PPC can be an extremely cost-effective method for driving traffic to your website and it is certainly one of the most manageable. However, at RDM, we know that not every business has a huge budget to spend, so we have put together a short guide on managing PPC on a small budget to help you maximise the results and reduce waste.
1. Learn who and where your customers are
Fish where the fish are
Like any marketing campaign, knowing who and where your customers are and when they are most actively searching for your product or service will make your campaigns much more successful. Google Analytics and internal sales data can give you reports on the physical location of your customers, and the times of the day/week they are visiting your site. Customer reviews and anecdotal evidence from your sales team can give you an idea of what is most important to your customers which, in turn, can help you to frame the right messages to use in order to drive paying customers to your site.
Find out where your customers are located and target your campaigns in these areas. This can be set in the campaign settings. Both Adwords and Bing allow you to set a distance from a central location, which will help you to really pinpoint where your best customers are.
This is particularly useful if you own a physical store and you want to drive footfall or brand awareness in your immediate location.
Time of Day
Along with having the option of targeting locations, it is also possible to run activity based on day of the week, or even hour of the day. If you are in a B2B focused vertical there is not much point in having the activity switched on at the weekend or in the evening. If budgets are very tight you could run the ads in normal office hours reducing wasted spend. You might also find that there are 2 or 3 key hours in the day where all your metrics perform well, click through rate, conversion rate and cost per conversion. Concentrating your budgets across these times will improve the efficiency of your campaigns.
Mobile visits to retail websites have taken over desktop and tablet, however, user habits alter greatly between devices, with conversion rates on mobile devices usually dwarfed by that of desktop. You can review the device performance data using reports available in Google Analytics and Adwords and make relevant changes. If you find that spend is high on a certain device you can either reduce the bid modifier or switch activity off altogether by reducing the modifier too -100%.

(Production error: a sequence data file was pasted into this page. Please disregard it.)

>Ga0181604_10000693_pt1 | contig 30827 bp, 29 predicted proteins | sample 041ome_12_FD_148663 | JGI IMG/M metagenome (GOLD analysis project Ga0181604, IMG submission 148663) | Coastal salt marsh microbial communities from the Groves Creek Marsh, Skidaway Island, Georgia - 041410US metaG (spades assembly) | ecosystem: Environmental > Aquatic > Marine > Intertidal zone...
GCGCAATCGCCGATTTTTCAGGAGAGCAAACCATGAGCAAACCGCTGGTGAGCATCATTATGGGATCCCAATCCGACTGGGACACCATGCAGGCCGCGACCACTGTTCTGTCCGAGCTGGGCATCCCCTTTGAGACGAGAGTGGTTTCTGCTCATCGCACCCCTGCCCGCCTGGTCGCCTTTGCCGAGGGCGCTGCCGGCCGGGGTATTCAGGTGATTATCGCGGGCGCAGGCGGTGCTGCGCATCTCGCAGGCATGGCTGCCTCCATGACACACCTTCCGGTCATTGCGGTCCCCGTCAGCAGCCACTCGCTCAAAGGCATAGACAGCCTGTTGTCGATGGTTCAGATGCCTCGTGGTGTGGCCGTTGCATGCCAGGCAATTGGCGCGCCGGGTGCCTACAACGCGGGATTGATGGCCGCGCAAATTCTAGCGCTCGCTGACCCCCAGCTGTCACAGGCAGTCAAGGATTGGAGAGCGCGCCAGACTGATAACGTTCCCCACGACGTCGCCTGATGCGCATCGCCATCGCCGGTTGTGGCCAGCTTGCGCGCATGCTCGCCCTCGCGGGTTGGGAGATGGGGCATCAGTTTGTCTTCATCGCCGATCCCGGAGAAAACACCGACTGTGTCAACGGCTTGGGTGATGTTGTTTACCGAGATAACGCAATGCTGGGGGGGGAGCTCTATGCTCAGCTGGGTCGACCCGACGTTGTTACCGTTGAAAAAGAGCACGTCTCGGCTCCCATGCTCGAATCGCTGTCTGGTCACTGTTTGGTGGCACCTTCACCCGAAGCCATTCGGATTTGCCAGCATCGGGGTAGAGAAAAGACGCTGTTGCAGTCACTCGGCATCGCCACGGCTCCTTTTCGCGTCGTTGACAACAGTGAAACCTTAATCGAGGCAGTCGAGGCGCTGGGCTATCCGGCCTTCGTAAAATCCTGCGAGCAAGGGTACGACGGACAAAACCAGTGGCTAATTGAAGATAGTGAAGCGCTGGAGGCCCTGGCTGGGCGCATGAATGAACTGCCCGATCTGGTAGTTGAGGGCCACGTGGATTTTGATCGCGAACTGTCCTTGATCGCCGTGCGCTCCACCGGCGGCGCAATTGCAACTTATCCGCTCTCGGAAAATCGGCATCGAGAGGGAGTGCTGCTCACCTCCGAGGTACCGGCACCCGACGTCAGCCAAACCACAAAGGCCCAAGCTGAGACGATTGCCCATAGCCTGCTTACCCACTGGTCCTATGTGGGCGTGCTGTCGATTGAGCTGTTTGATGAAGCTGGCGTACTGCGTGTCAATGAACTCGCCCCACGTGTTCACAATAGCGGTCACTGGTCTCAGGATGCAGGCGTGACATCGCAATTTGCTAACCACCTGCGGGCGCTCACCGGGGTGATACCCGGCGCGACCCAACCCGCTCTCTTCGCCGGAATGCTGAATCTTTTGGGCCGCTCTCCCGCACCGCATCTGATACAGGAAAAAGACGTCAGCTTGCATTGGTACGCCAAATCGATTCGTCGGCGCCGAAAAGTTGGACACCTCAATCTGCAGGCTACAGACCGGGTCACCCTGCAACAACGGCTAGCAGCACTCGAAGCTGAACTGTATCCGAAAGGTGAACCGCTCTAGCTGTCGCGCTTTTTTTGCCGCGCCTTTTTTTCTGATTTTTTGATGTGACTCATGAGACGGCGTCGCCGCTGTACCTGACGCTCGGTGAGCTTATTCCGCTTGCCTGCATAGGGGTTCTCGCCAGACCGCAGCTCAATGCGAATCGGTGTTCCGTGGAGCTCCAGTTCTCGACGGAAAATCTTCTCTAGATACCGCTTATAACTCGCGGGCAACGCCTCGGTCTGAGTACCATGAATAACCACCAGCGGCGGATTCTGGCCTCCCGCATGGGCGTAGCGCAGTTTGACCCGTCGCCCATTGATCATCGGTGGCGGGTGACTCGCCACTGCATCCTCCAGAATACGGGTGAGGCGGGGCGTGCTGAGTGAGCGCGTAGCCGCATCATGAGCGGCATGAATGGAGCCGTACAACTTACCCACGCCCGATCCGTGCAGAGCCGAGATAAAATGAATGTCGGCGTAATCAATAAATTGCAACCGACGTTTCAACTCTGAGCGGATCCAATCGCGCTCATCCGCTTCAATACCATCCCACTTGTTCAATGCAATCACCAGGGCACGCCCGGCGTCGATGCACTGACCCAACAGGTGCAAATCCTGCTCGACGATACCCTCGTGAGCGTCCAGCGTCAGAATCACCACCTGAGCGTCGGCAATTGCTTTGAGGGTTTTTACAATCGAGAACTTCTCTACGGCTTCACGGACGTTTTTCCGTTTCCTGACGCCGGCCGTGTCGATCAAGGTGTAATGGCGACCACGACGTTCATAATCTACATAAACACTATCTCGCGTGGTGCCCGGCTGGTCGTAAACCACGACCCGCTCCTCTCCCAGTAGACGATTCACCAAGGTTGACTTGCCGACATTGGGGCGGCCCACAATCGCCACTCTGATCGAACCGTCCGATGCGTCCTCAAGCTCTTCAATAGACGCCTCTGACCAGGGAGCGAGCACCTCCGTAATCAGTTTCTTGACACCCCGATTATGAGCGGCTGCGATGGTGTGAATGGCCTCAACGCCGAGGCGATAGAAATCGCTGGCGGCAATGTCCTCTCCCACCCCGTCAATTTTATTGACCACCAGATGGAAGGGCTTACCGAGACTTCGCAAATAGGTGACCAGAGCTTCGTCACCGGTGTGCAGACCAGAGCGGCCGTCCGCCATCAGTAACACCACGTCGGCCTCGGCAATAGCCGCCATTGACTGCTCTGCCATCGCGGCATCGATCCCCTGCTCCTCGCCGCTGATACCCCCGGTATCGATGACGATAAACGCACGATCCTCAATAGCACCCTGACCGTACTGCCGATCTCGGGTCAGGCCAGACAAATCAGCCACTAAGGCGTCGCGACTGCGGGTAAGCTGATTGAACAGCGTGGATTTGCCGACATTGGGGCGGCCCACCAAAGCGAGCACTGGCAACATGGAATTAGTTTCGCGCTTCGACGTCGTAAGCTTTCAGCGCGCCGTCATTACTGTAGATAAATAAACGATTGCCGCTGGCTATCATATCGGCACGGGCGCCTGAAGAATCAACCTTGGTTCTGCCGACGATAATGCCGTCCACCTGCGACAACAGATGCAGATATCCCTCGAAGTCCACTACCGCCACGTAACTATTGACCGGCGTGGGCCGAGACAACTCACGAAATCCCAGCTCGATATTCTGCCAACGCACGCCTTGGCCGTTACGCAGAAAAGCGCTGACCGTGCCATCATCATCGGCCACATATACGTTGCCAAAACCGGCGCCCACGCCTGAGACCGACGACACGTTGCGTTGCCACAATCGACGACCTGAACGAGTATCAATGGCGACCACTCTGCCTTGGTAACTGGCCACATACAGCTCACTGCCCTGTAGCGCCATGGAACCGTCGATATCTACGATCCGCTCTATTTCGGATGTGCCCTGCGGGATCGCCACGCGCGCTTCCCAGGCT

Demographic targeting is now available as standard in Adwords and Bing, allowing users to exclude or even up weight bids based on Gender and/or various age groups. Implementing this will help reduce impressions and spend on the wrong users, the most obvious example would be a company who provides stair lifts can exclude younger age groups. You could use a number of data points to support any changes, including your own CRM or sales data, Google Analytics and existing Adwords/Bing Ads data.
2. Choose your keywords wisely
When setting up PPC campaigns it is easy just to create a huge list of broad match keywords. This will always result in a massive number of impressions, low click through rate (CTR) and can be a quick way to lose a lot of money. Implementing Exact match terms offers much more control over the search terms which trigger your ads to show in the search results.
Ensure that you allow time to really research the keywords you want to target. Consider the search volumes, competition and the estimated cost per click for each keyword; all of this information can be found using Google’s Keyword Planner. Also, think about the keywords customers will use depending on where they are in the journey. For example, the term ‘kitchen worktops’ or ‘buy oak effect laminate worktop’ will be used at very different stages of the sales funnel.
3. Maximise Quality Score and CTR with correct tone of voice and USPs
An obvious way of maximising any digital marketing activity is to reduce costs, or at least, in this case, reduce your average CPC and ‘buy’ more clicks with the same budget. By optimising the CTR and Quality Score you can reduce the average CPC, whilst at the same time improve the positions in which ads trigger. The following factors should be considered when building and optimising your campaigns.
- Create tightly targeted groups of keywords
- Ensure that ads are relevant to the keywords in the ad group
- Use all available ad extensions (Sitelinks, Call Outs, Structure Snippets etc)
- Land users on relevant, conversion lead landing pages
- Ensure your website loads quickly and is optimise for mobile
If you are running with Broad or Phrase match terms run regular Search Query Report.
4. Retargeting Lists for Search Ads
If your website receives a decent amount of traffic from other channels you could run search remarketing, available in both Adwords and Bing Ads. This feature requires a tracking tag, a small piece of code adding to your website. This feature allows you to target users who have already visited or engaged with a key piece of content on your website. This will help reduce the risk of wasted spend on PPC as these users will be more likely to click on your ad, with a high potential of converting.
We recommend only running this if you have a healthy amount of users from other traffic sources.
5. Pause keywords that are not working
This one is a bit more obvious but if a keyword has spent a lot of money and not driven any conversions, either reduce the bid or even pause the keyword. When budgets are tight you need to maximise the coverage (known as Impression Share) of converting keywords, by allowing poor performing keywords to steal budget you are leaving a lot of conversions on the table.
We always suggest that all bids are set at the keyword level.
Don’t forget to always run tests on your ads, we have already written a short guide to ad text testing.
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